Four 5-Megapixel Cameras In Review

Optical Viewfinders

Minolta Dimage 7

Minolta has opted for a digital viewfinder instead of the rather inconvenient optical one, which is too dark or has too wide a parallax. All you need to do is close in on your subject, and the TFT monitor at the back is automatically disabled to let the viewfinder take over. This can be handy for poorly-lit situations where you don't want to be noticed, or if you need to stabilize the camera. On the other hand, it is seriously lacking in definition. Manual focus, which is difficult enough to control with the rear monitor, becomes completely unusable. The LCD response is inadequate. The colors are dull and you can see jagged edges where there should only be curves. Still, there is one consolation: the image displayed is exactly that of the image captured.

Nikon Coolpix 5000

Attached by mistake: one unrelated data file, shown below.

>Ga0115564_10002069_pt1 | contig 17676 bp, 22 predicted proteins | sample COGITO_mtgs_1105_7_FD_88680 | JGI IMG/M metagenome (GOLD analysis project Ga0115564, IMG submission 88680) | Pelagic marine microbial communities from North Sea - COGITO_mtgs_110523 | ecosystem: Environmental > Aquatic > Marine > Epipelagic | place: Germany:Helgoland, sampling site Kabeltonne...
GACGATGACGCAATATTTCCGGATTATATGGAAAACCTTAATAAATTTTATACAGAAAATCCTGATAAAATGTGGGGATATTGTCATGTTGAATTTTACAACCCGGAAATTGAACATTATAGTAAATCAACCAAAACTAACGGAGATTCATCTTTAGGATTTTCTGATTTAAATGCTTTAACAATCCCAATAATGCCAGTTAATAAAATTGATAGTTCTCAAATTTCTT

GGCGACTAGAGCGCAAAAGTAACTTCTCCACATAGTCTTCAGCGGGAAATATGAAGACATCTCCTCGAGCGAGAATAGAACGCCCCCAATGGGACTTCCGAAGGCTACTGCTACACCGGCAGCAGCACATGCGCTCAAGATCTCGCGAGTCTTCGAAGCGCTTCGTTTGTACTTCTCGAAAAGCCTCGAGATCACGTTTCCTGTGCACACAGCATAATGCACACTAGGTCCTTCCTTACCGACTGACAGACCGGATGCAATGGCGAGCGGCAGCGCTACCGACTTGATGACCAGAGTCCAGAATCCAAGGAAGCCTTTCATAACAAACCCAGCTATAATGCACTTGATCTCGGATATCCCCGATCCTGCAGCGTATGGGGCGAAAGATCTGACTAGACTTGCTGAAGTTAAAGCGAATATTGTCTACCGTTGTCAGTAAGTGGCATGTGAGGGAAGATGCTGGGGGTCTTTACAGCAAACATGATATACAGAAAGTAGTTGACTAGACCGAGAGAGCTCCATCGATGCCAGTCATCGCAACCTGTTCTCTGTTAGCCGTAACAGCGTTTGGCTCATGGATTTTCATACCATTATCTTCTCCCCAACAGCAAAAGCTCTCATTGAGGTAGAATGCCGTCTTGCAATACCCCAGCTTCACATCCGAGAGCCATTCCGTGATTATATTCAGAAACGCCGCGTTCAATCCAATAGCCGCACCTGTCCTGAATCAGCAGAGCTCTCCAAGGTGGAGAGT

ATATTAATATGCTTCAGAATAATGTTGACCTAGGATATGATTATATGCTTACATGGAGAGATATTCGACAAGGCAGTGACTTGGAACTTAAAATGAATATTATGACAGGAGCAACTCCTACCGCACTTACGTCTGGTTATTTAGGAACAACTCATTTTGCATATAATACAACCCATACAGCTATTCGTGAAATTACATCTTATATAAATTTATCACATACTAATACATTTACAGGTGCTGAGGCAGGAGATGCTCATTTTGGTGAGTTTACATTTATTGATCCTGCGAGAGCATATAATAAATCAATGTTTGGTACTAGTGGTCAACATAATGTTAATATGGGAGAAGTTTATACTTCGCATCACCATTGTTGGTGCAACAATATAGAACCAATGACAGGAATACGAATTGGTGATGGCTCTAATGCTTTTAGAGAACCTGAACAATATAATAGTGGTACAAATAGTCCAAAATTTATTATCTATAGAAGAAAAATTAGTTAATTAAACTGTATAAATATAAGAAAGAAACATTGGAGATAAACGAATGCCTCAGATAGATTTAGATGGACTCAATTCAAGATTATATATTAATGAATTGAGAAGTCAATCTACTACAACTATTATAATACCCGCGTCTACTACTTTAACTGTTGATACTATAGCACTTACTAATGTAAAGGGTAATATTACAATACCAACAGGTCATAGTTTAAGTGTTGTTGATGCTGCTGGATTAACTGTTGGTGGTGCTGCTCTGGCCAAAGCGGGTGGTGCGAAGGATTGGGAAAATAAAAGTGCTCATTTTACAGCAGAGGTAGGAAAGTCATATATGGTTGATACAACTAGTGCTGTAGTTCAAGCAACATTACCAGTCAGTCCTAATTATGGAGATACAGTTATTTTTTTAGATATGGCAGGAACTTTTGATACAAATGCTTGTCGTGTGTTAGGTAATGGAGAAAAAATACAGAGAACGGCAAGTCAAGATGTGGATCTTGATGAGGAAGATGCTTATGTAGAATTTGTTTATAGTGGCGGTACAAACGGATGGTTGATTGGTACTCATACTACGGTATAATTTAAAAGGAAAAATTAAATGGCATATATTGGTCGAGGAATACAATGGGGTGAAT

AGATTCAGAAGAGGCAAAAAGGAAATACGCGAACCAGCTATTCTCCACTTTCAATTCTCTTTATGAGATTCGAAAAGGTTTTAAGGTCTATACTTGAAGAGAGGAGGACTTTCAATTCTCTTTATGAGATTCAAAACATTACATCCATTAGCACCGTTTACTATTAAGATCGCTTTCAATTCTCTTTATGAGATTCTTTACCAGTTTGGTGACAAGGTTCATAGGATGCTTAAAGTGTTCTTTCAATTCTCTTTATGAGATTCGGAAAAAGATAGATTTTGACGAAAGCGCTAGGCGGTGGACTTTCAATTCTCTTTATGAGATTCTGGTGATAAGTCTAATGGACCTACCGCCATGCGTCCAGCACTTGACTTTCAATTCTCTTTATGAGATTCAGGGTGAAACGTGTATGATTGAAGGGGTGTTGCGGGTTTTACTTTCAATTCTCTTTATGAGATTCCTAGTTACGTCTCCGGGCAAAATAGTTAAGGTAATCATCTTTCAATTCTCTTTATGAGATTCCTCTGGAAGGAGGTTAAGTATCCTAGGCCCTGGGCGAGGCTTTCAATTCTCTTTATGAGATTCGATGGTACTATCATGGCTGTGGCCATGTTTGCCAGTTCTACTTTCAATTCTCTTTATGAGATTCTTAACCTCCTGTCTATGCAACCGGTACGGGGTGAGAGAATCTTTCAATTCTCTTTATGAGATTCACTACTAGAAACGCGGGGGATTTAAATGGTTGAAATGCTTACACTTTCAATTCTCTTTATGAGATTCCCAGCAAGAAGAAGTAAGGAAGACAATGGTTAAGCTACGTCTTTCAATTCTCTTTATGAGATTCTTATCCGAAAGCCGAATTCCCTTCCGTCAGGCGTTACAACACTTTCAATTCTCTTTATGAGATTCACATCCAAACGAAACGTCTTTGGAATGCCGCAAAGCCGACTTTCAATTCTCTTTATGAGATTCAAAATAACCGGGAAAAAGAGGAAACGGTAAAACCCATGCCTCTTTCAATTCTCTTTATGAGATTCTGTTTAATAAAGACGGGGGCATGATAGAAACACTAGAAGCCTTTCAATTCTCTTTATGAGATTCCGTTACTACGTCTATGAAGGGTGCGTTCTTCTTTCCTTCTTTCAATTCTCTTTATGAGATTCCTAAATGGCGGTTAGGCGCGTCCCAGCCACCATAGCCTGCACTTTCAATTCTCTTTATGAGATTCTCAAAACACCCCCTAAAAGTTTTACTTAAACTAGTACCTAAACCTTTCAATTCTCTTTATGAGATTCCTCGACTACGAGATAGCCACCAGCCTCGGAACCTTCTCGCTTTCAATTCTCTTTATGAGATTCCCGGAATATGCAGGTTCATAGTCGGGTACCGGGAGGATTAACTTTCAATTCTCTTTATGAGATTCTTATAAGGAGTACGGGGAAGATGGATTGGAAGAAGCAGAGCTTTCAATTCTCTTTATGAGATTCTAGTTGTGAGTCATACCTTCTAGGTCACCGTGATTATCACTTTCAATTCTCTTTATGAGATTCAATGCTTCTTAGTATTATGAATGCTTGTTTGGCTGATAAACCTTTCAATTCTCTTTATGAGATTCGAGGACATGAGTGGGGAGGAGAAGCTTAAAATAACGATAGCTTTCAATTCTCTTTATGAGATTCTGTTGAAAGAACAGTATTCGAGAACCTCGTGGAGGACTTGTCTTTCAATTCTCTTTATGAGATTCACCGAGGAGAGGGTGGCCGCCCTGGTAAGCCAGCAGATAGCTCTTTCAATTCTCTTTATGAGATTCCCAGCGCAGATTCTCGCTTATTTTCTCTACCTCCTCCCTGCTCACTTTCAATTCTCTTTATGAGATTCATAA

One good thing is that the optical viewfinder has a diopter adjustment and framing points. But it's a shame the camera is so small and designed more like a compact than a reflex. First complaint: the parallax error is quite high. The area in the viewfinder covers only 88% of the zone captured. A bit of the top is chopped off, and the left, right and bottom sides extend beyond the focus area. The error is great enough to make you wish you had the Dimage 7 viewfinder. What's worse, the positions for the viewfinder and diopter adjustment are very badly chosen. Unless you focus with the left eye, your nose is squashed against the rounded back of the TFT monitor, and even then the eye is still not close enough to the viewfinder. Likewise, you cannot adjust the diopter cursor without moving the camera back. You can either adjust the focus or look through the lens - you can't do both at once. It would have been much smarter to give it a jog-dial on the side instead of a cursor at the back. In practice, what you will mostly do is forget the viewfinder and use the TFT focusing monitor, which is much better designed.